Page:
The difference between interpretation and translation

I have worked as a translator for well over a decade and much has changed in the profession during this time. But one thing that has remained constant is confusion amongst the general public between the role of a translator and that of an interpreter. 

Many of my colleagues will be familiar with the scenario of telling people that they are a translator and being met with awe at their ability to simultaneously listen to somebody speaking in one language and immediately relay the meaning in another language.

In actual fact, this is an awe shared by translators, for it is a skill that we (generally speaking) do not possess. Although interpretation and translation both deal with conveying a message from one language to another, they are actually totally different disciplines, requiring different skills and personality traits.

In this article, we shall explain what interpretation is, when it is needed and how it differs from our own expertise here at LEaF Translations – translation. We will then take a deeper look at translation, before considering the skillsets people require to be successful in these professions.

What is interpretation?

In simple terms, interpretation means to orally convey the meaning of one spoken language into another language. The key element that distinguishes interpretation from translation is that it applies to spoken language rather than written language. It also happens in real time – interpretation is immediate and on the spot. Interpreters have no access to external resources, only their own expertise, memory and reflexes. 

There are two different types of interpretation: 

Simultaneous interpretation

This is where an interpreter sits in a separate soundproof booth with an earpiece and immediately relays what the speaker is saying in the relevant language. It happens instantaneously and allows event attendees from different countries to all follow what is being said more or less in real time.
As simultaneous interpretation requires a high level of concentration, interpreters tend to work in pairs and each cover short periods of up to 20 to 30 minutes at a time.

The rapid nature of simultaneous interpreting also means that the message conveyed by the interpreter may come across as awkward or stilted. This is because they often have to start paraphrasing what is being said before the speaker has concluded their sentence.

Consecutive interpretation

Consecutive interpretation is where the interpreter is in the same room or location as the speaker. They wait until the speaker has finished their sentence and then convey the meaning in the relevant language.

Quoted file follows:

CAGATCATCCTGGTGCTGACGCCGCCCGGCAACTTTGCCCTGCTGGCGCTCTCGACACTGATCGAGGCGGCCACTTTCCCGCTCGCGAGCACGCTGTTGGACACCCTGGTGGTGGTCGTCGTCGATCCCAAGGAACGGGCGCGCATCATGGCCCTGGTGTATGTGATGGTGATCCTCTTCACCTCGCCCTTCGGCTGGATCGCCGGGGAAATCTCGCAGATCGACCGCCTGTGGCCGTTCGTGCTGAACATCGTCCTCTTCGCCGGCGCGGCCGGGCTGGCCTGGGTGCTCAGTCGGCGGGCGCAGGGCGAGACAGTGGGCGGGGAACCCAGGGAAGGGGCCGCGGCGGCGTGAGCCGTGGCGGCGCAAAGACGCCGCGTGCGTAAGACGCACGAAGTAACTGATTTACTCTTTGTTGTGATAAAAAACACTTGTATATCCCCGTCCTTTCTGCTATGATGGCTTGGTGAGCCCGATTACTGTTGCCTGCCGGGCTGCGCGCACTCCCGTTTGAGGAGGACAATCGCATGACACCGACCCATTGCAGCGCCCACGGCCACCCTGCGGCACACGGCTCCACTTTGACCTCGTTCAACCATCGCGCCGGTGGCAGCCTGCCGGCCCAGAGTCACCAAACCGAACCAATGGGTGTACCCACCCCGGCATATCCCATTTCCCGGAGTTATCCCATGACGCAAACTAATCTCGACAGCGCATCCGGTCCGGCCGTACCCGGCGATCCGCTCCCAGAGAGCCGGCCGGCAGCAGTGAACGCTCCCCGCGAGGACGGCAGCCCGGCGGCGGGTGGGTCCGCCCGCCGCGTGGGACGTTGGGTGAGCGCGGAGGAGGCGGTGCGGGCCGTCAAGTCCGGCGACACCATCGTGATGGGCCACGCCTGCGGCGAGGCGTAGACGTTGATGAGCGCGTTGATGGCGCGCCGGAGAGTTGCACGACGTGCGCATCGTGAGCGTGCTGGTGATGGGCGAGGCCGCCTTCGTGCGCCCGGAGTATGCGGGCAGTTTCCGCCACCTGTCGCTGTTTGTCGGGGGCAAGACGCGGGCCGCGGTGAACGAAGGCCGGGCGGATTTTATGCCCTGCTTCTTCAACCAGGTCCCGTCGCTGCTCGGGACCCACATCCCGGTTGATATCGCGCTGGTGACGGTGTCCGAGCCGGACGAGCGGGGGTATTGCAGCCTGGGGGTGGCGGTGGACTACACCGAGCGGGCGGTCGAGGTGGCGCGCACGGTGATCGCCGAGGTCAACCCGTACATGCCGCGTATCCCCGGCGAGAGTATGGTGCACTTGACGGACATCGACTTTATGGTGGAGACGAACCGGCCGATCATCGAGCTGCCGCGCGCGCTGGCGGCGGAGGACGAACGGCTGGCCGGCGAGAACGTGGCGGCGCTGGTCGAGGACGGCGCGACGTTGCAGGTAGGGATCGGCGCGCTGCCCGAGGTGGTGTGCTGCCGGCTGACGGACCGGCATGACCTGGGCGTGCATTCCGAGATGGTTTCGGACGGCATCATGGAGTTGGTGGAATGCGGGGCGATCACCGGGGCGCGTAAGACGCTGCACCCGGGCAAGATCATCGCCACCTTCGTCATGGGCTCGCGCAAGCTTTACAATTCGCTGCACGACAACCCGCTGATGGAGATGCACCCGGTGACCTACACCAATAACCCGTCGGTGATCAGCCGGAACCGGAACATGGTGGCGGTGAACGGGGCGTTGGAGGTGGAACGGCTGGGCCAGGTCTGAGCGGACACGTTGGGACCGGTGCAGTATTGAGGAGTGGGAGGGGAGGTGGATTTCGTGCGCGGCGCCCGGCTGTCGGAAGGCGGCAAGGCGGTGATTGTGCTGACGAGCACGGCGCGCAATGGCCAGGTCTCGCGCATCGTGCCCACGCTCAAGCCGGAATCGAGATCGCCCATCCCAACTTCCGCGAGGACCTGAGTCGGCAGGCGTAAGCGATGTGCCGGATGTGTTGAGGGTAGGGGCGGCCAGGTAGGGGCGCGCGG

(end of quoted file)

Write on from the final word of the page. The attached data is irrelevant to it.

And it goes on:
The delay means that consecutive interpreting takes far longer than simultaneous interpreting (the interpreter and speaker essentially take it in turns), and as the interpreter is in the same location as the speaker, the message can only be conveyed in one other language.
It is far cheaper, however, as no specialist equipment is required, and the message communicated by the interpreter tends to sound more natural as the interpreter has a little longer to formulate what they wish to say.

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When do you need an interpreter?

As interpretation happens in real time, interpreters are required for live scenarios where the people attending speak different languages – either to each other or to the speaker or speakers. These scenarios may include business meetings, appointments, court hearings, conferences, international political events and live television.

Whether you require simultaneous or consecutive interpretation will depend on the nature of the event. Simultaneous interpreting is commonly used for large events with attendees from numerous countries, whereas consecutive interpreting is more common for business meetings, appointments and low-key events.

What is translation?

Unlike interpretation, translation deals with the written word. Once again, it is about conveying the message from one language into another, but in the case of translation, this happens over a period of time, rather than instantly.

The lack of immediacy means that, unlike interpreters, translators can access extensive external resources. These may include software, such as CAT tools (computer-assisted translation), as well as translation memories and glossaries. Translators can also utilise dictionaries and online resources, and can refer to reference texts and previous translations. 

This wealth of available resources, coupled with the time that translators have to grapple with the source text, means that translations are far more accurate than the messages conveyed by interpreters. 

For interpreters, the aim is to convey the meaning of what is being said, so the speaker can be understood by everyone present. For translators, the aim is to produce a text that accurately conveys the meaning of the source text AND that reads like it has been written in the target language. Whereas interpreters are almost expected to utter slightly strange phrases, make minor mistakes and even omit certain words and pieces of information, translators are tasked with ensuring that their translations are totally accurate and well-written and that they do not feature any omissions.

When do you need a translator?

Professional translators help businesses to expand and reach out to new international audiences. In today’s global world, they play a key role in providing online content that speaks directly to the market in question. 

They are experts in adapting cultural references and finding equivalent idioms and expressions, and in writing high-quality texts with the target audience in mind.